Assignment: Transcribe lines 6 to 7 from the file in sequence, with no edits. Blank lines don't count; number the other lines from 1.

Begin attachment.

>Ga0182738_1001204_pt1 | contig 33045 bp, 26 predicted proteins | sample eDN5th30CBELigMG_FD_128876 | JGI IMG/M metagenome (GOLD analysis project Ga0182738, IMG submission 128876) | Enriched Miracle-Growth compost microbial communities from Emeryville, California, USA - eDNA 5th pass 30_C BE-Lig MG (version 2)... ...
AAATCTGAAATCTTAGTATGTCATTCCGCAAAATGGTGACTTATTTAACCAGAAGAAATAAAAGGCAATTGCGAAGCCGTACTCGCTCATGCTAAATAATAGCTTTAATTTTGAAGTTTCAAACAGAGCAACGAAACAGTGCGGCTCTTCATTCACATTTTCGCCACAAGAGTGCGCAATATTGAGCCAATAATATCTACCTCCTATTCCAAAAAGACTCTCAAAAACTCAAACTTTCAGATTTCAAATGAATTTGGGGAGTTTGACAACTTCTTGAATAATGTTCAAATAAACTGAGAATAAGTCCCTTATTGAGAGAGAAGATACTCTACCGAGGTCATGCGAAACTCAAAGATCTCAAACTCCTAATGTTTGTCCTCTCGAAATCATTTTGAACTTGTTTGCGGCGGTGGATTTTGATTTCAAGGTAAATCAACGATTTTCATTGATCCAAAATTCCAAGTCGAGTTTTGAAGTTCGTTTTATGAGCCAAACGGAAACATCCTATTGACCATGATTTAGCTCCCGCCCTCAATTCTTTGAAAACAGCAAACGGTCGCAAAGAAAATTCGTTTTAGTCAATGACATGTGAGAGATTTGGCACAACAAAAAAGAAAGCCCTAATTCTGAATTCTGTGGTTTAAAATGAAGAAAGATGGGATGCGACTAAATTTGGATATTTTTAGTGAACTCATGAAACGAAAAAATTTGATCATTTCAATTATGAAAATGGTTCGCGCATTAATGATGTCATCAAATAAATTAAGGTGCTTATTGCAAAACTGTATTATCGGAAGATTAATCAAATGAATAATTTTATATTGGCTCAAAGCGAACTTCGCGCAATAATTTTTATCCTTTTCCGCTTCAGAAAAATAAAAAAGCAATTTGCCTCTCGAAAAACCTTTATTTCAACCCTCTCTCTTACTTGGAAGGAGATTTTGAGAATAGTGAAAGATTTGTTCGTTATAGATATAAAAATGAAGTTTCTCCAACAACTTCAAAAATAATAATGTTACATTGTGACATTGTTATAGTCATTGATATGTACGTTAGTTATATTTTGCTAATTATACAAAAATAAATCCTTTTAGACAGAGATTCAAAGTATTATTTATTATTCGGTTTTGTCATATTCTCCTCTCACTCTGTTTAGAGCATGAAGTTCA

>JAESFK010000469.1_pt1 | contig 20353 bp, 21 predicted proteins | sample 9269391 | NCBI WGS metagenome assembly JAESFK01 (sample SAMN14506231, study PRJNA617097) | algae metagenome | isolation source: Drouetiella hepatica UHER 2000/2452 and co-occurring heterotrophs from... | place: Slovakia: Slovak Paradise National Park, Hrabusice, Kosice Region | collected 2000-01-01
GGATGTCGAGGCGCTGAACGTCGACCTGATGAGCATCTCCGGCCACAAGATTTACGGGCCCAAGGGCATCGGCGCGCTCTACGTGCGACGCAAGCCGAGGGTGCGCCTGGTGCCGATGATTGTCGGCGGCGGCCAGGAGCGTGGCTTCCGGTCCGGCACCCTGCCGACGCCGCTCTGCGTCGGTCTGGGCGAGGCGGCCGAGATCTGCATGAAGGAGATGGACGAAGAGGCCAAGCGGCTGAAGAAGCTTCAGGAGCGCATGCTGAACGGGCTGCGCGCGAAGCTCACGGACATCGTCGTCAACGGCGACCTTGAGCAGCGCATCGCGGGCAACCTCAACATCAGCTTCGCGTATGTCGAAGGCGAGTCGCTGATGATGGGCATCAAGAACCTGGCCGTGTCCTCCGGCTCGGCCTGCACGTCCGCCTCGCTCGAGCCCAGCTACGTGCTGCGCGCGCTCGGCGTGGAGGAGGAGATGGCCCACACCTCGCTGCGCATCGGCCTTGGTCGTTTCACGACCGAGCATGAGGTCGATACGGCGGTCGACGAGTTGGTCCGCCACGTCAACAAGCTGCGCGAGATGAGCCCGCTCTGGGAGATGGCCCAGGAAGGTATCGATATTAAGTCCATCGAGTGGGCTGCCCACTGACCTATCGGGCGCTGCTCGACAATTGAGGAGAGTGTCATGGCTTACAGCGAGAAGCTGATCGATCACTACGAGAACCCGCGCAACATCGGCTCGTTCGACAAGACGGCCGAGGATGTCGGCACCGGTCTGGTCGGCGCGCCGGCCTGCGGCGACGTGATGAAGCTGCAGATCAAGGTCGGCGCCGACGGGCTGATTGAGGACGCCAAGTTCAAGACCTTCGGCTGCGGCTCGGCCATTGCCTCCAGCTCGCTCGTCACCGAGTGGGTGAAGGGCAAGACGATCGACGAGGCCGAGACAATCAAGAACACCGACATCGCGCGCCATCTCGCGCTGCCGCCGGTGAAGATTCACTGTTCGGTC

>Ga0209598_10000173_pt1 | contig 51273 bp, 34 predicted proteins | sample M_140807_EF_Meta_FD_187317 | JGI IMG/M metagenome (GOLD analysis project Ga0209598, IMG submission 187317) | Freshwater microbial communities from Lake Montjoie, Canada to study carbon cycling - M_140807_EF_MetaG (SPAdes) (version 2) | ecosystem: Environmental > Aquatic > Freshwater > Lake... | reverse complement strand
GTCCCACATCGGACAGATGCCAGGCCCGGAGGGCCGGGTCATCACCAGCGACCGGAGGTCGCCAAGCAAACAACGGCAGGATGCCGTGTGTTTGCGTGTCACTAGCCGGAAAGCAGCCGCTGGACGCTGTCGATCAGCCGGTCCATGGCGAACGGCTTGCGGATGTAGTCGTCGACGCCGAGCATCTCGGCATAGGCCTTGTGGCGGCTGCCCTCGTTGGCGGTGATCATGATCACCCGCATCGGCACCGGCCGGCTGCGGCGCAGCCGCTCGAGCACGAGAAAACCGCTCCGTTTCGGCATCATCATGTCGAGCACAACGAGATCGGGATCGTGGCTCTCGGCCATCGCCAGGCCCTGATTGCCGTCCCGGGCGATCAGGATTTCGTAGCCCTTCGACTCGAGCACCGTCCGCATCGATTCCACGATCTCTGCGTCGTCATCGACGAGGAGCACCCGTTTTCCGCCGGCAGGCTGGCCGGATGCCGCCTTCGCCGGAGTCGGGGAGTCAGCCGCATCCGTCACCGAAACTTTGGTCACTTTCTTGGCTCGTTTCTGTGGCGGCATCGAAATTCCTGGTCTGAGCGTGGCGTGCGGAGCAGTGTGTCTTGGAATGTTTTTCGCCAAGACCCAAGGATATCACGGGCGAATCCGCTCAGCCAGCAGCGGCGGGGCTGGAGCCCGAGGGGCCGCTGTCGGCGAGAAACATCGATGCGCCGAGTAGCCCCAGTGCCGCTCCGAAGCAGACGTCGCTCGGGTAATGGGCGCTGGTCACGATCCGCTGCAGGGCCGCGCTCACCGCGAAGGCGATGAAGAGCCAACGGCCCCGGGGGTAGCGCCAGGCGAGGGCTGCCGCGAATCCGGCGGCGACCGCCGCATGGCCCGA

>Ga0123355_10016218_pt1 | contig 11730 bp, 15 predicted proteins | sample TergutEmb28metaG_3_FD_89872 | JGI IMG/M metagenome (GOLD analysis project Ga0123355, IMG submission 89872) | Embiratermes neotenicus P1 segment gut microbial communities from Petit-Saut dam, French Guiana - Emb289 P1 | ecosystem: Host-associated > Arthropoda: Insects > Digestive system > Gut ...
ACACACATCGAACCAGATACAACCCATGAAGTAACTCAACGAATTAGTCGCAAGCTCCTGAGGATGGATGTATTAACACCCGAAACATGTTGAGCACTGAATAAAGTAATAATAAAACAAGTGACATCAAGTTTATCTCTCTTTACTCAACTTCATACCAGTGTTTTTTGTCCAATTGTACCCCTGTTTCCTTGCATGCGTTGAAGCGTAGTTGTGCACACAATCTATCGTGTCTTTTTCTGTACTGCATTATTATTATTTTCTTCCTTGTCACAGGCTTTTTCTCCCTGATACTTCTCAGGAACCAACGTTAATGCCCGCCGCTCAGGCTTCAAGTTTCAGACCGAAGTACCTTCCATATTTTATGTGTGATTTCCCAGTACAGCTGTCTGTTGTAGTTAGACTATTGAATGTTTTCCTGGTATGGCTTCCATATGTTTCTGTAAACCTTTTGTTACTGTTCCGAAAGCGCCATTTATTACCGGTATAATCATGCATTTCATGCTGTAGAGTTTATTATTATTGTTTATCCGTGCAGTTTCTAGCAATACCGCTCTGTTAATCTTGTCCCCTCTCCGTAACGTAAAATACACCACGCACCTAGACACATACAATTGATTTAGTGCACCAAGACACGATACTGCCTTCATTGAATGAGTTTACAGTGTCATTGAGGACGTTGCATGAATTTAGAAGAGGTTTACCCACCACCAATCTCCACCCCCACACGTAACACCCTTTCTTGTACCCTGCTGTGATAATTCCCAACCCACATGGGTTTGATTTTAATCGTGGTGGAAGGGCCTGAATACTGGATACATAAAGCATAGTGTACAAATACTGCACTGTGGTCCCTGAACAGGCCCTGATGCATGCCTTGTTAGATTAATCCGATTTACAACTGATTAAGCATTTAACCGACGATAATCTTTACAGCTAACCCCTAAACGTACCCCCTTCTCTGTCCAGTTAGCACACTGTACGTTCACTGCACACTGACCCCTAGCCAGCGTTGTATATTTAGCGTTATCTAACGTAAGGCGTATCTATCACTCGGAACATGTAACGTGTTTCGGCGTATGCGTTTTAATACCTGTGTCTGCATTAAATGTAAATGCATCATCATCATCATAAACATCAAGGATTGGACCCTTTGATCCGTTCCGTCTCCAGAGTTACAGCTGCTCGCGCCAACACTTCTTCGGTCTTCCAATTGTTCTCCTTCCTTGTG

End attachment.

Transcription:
GTCCCACATCGGACAGATGCCAGGCCCGGAGGGCCGGGTCATCACCAGCGACCGGAGGTCGCCAAGCAAACAACGGCAGGATGCCGTGTGTTTGCGTGTCACTAGCCGGAAAGCAGCCGCTGGACGCTGTCGATCAGCCGGTCCATGGCGAACGGCTTGCGGATGTAGTCGTCGACGCCGAGCATCTCGGCATAGGCCTTGTGGCGGCTGCCCTCGTTGGCGGTGATCATGATCACCCGCATCGGCACCGGCCGGCTGCGGCGCAGCCGCTCGAGCACGAGAAAACCGCTCCGTTTCGGCATCATCATGTCGAGCACAACGAGATCGGGATCGTGGCTCTCGGCCATCGCCAGGCCCTGATTGCCGTCCCGGGCGATCAGGATTTCGTAGCCCTTCGACTCGAGCACCGTCCGCATCGATTCCACGATCTCTGCGTCGTCATCGACGAGGAGCACCCGTTTTCCGCCGGCAGGCTGGCCGGATGCCGCCTTCGCCGGAGTCGGGGAGTCAGCCGCATCCGTCACCGAAACTTTGGTCACTTTCTTGGCTCGTTTCTGTGGCGGCATCGAAATTCCTGGTCTGAGCGTGGCGTGCGGAGCAGTGTGTCTTGGAATGTTTTTCGCCAAGACCCAAGGATATCACGGGCGAATCCGCTCAGCCAGCAGCGGCGGGGCTGGAGCCCGAGGGGCCGCTGTCGGCGAGAAACATCGATGCGCCGAGTAGCCCCAGTGCCGCTCCGAAGCAGACGTCGCTCGGGTAATGGGCGCTGGTCACGATCCGCTGCAGGGCCGCGCTCACCGCGAAGGCGATGAAGAGCCAACGGCCCCGGGGGTAGCGCCAGGCGAGGGCTGCCGCGAATCCGGCGGCGACCGCCGCATGGCCCGA

>Ga0123355_10016218_pt1 | contig 11730 bp, 15 predicted proteins | sample TergutEmb28metaG_3_FD_89872 | JGI IMG/M metagenome (GOLD analysis project Ga0123355, IMG submission 89872) | Embiratermes neotenicus P1 segment gut microbial communities from Petit-Saut dam, French Guiana - Emb289 P1 | ecosystem: Host-associated > Arthropoda: Insects > Digestive system > Gut ...